After all, they contain a currency that often comes from an emerging marketplace. As such, profits and losses can be a lot more parabolic. As exotic pairs also attract less liquidity, this means that the spreads are often a lot wider. Once again, we cover spreads in more detail later.

    What are Forex Pips?

    So far in our Learn How to Trade Forex Guide – we have covered the basics of majors, minors, and exotics. Next, we are going to explain how ‘pips’ work. In its most basic form – ‘Percentage in Points’, or simply pips, refers to the movement of a forex exchange rate in terms of units.

    As we briefly covered earlier, forex trading sites will usually show four numbers after the decimal point. For instance, instead of  EUR/GBP being displayed as 0.88, you might see it as 0.8899. Every time the exchange rate changes – this should be assessed in pips.

    For example:

    • Your forex broker is quoting 0.8899 on EUR/GBP
    • A few seconds later, EUR/GBP is now being quoted at 0.8890
    • This means that the pair has decreased by 9 pips.

    In another example:

    • Your forex broker is quoting 1.0772 on EUR/CHF
    • A few seconds later, EUR/CHF is now being quoted at 1.0775
    • This means that the pair has increased by 3 pips.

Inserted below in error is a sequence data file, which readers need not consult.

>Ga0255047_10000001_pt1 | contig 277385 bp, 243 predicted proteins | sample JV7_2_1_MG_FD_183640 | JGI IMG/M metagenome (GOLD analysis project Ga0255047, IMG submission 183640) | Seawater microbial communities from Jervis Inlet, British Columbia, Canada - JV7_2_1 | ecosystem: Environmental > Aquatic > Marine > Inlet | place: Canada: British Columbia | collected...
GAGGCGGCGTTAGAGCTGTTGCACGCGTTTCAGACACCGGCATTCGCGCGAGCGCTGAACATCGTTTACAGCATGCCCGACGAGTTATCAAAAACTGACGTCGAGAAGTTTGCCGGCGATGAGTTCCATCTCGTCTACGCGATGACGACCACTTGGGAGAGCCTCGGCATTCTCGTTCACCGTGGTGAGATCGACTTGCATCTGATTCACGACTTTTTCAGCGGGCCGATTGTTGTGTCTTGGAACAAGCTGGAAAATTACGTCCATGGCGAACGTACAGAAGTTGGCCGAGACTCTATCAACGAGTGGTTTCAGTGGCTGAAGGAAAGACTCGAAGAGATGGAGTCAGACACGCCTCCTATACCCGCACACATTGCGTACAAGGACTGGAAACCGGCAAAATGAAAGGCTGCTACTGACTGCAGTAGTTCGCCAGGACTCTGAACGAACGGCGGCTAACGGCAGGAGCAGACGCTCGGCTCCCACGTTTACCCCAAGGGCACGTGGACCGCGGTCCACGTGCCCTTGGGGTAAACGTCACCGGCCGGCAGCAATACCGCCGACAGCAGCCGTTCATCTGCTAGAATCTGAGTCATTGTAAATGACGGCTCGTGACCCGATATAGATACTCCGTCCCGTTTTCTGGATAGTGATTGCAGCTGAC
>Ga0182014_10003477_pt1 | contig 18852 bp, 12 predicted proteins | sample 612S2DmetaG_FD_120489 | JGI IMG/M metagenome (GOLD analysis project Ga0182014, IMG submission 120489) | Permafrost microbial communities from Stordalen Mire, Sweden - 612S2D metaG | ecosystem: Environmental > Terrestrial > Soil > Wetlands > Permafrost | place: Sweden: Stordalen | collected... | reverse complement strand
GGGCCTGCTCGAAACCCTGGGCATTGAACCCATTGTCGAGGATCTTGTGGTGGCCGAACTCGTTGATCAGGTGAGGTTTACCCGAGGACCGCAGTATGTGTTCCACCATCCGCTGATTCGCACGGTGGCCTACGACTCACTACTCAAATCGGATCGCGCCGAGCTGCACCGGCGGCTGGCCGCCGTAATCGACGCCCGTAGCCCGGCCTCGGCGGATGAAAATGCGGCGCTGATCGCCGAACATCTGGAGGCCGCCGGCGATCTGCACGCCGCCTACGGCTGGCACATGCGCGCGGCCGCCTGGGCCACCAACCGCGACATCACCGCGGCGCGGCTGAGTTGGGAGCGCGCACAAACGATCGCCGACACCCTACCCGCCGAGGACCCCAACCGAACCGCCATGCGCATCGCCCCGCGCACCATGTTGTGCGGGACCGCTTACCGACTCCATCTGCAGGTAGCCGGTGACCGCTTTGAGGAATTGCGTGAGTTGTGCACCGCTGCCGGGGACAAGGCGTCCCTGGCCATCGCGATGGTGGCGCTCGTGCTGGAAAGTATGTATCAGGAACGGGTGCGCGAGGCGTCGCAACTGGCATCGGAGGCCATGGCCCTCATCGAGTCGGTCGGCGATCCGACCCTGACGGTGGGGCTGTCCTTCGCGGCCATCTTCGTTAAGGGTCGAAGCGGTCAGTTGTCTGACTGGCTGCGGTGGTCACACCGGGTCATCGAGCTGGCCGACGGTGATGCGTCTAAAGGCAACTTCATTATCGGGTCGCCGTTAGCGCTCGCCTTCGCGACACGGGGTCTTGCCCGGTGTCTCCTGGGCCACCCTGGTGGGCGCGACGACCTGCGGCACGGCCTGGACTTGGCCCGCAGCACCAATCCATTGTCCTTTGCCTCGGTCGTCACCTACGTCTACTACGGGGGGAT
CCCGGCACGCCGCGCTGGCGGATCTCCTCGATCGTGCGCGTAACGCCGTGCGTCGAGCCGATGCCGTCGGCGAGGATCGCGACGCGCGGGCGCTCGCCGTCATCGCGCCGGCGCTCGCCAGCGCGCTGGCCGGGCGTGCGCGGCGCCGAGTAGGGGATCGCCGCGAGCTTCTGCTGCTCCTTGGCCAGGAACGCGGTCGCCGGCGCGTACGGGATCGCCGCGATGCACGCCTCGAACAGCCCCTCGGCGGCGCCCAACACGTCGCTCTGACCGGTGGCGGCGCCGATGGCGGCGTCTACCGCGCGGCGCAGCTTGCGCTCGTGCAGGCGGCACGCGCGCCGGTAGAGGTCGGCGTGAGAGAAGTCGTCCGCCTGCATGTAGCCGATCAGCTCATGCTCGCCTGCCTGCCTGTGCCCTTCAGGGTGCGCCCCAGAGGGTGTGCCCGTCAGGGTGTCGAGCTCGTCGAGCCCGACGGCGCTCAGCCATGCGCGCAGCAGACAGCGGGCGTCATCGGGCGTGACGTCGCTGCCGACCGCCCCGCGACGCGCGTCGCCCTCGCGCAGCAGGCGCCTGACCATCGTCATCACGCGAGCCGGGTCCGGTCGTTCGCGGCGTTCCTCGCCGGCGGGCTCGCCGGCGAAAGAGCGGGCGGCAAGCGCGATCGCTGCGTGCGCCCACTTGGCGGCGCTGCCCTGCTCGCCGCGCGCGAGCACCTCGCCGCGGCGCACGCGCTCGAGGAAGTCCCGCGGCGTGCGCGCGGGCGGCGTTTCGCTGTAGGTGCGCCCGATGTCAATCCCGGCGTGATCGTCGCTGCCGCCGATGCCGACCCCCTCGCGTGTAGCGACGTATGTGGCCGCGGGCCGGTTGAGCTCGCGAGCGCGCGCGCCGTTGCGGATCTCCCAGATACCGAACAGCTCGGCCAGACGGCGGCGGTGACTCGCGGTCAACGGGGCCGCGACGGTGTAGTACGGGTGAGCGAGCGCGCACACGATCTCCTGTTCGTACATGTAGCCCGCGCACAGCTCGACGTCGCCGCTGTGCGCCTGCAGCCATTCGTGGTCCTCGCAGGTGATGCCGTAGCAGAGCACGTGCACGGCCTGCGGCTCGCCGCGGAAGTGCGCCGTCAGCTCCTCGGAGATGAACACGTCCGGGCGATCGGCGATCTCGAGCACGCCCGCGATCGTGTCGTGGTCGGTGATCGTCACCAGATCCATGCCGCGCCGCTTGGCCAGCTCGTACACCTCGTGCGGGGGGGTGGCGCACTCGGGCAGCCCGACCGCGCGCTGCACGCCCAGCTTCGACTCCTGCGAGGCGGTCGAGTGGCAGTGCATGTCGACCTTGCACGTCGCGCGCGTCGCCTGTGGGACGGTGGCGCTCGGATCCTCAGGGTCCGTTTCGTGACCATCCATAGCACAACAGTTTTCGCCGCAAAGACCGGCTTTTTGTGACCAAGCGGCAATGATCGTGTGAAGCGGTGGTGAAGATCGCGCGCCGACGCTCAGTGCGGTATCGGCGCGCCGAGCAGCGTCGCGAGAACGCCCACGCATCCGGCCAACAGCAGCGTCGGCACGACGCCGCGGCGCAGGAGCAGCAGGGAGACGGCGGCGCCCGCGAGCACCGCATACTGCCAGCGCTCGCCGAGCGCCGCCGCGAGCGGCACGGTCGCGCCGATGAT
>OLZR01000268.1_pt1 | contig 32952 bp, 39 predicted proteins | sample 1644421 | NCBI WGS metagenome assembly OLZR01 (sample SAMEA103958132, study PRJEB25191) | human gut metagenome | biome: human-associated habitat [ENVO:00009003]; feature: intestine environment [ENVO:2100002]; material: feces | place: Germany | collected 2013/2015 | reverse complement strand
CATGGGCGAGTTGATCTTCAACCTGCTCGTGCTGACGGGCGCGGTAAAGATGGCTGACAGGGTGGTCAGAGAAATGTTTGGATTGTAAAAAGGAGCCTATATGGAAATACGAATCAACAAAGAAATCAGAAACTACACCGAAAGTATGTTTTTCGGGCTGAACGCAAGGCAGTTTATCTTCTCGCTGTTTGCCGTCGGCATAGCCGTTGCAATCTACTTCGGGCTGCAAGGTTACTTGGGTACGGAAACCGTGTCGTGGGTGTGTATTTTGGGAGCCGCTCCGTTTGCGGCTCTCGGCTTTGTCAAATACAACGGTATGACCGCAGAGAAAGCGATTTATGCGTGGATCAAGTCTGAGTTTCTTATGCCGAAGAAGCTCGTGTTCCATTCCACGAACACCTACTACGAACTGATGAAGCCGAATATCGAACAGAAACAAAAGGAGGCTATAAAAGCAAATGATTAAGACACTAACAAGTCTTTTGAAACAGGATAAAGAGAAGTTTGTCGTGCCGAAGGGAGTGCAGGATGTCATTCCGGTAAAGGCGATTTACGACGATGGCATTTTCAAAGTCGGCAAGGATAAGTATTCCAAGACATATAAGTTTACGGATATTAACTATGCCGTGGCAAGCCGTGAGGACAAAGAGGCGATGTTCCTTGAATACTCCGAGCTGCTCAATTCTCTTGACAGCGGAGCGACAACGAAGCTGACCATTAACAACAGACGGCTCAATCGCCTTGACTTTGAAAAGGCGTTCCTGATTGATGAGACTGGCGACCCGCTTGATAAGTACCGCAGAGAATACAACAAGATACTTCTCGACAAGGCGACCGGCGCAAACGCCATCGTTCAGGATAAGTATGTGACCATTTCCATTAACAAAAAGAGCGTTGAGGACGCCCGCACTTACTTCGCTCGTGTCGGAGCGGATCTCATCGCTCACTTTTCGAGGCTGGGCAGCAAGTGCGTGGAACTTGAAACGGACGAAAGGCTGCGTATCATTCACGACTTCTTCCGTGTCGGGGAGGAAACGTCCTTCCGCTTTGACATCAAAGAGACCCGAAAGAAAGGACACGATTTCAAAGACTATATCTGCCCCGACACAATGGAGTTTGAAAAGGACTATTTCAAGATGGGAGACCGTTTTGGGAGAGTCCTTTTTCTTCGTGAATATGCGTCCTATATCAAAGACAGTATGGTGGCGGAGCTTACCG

Crucially, when you trade forex online, you need to determine whether the exchange rate of the pair will increase or decrease. Your profit or loss will therefore not only be dictated by whether you speculated correctly, but how many pips you were right or wrong by.

    Before moving on, it is important to note that pairs containing the Japanese yen are slightly different from others. While most brokers display 4 numbers after the decimal, yen-denominated pairs usually have just 2.

    Quick Forex Trading Example

    Before moving on to the next chapter of our How to Trade Forex Guide, it makes sense for us to give you a quick example of how a position might pan out.

    • You want to trade the exchange rate between the Euro and the Canadian dollar. This is identified as CAD/JPY and it is a minor pair.
    • The current price of the pair is 1.5504
    • You think that the exchange rate will increase over the course of the day. As such, you place a buy order.
    • A few hours later, CAD/JPY is priced at 1.5589
    • This means that the pair has increased by 85 pips – so you’ve made a profit.

    If, for example, you staked $1 per pip on the above forex trade, you would have made $85 (85 pips x $1). Similarly, if you had staked $5 per pip, your profit would have amounted to $425 (85 pips x $5).

    Part 2: Learn Forex Orders

    We are now at Part 2 of our ultimate guide on how to trade forex online. In this section, we are going to discuss the ins and outs of forex ‘orders’.

    Put simply, you need to place an order so your chosen forex trading site knows what position you wish to take. This covers everything from whether you think the currency pair will increase or decrease in value, to the exact price that you want to enter the forex market.